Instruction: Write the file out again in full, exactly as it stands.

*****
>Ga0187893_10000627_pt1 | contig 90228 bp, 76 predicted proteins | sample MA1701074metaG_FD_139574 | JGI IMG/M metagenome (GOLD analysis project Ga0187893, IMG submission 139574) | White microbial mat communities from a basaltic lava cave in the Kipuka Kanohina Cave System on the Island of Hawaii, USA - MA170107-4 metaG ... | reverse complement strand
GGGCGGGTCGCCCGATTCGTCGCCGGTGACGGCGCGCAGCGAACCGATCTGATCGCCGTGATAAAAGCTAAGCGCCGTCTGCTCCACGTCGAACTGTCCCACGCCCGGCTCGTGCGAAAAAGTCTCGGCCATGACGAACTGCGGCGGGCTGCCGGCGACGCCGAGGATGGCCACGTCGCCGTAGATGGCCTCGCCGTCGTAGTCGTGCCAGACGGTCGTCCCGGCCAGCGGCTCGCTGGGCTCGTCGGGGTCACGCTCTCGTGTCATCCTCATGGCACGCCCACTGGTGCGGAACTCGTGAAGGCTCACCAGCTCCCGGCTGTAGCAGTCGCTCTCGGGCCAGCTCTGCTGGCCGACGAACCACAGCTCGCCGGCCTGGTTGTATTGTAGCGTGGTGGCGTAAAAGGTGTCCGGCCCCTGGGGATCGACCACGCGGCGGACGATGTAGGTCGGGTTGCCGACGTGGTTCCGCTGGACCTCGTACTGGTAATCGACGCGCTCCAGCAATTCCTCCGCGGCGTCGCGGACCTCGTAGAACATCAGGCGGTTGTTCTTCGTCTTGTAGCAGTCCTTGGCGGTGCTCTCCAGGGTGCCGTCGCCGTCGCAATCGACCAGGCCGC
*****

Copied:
>Ga0187893_10000627_pt1 | contig 90228 bp, 76 predicted proteins | sample MA1701074metaG_FD_139574 | JGI IMG/M metagenome (GOLD analysis project Ga0187893, IMG submission 139574) | White microbial mat communities from a basaltic lava cave in the Kipuka Kanohina Cave System on the Island of Hawaii, USA - MA170107-4 metaG ... | reverse complement strand
GGGCGGGTCGCCCGATTCGTCGCCGGTGACGGCGCGCAGCGAACCGATCTGATCGCCGTGATAAAAGCTAAGCGCCGTCTGCTCCACGTCGAACTGTCCCACGCCCGGCTCGTGCGAAAAAGTCTCGGCCATGACGAACTGCGGCGGGCTGCCGGCGACGCCGAGGATGGCCACGTCGCCGTAGATGGCCTCGCCGTCGTAGTCGTGCCAGACGGTCGTCCCGGCCAGCGGCTCGCTGGGCTCGTCGGGGTCACGCTCTCGTGTCATCCTCATGGCACGCCCACTGGTGCGGAACTCGTGAAGGCTCACCAGCTCCCGGCTGTAGCAGTCGCTCTCGGGCCAGCTCTGCTGGCCGACGAACCACAGCTCGCCGGCCTGGTTGTATTGTAGCGTGGTGGCGTAAAAGGTGTCCGGCCCCTGGGGATCGACCACGCGGCGGACGATGTAGGTCGGGTTGCCGACGTGGTTCCGCTGGACCTCGTACTGGTAATCGACGCGCTCCAGCAATTCCTCCGCGGCGTCGCGGACCTCGTAGAACATCAGGCGGTTGTTCTTCGTCTTGTAGCAGTCCTTGGCGGTGCTCTCCAGGGTGCCGTCGCCGTCGCAATCGACCAGGCCGC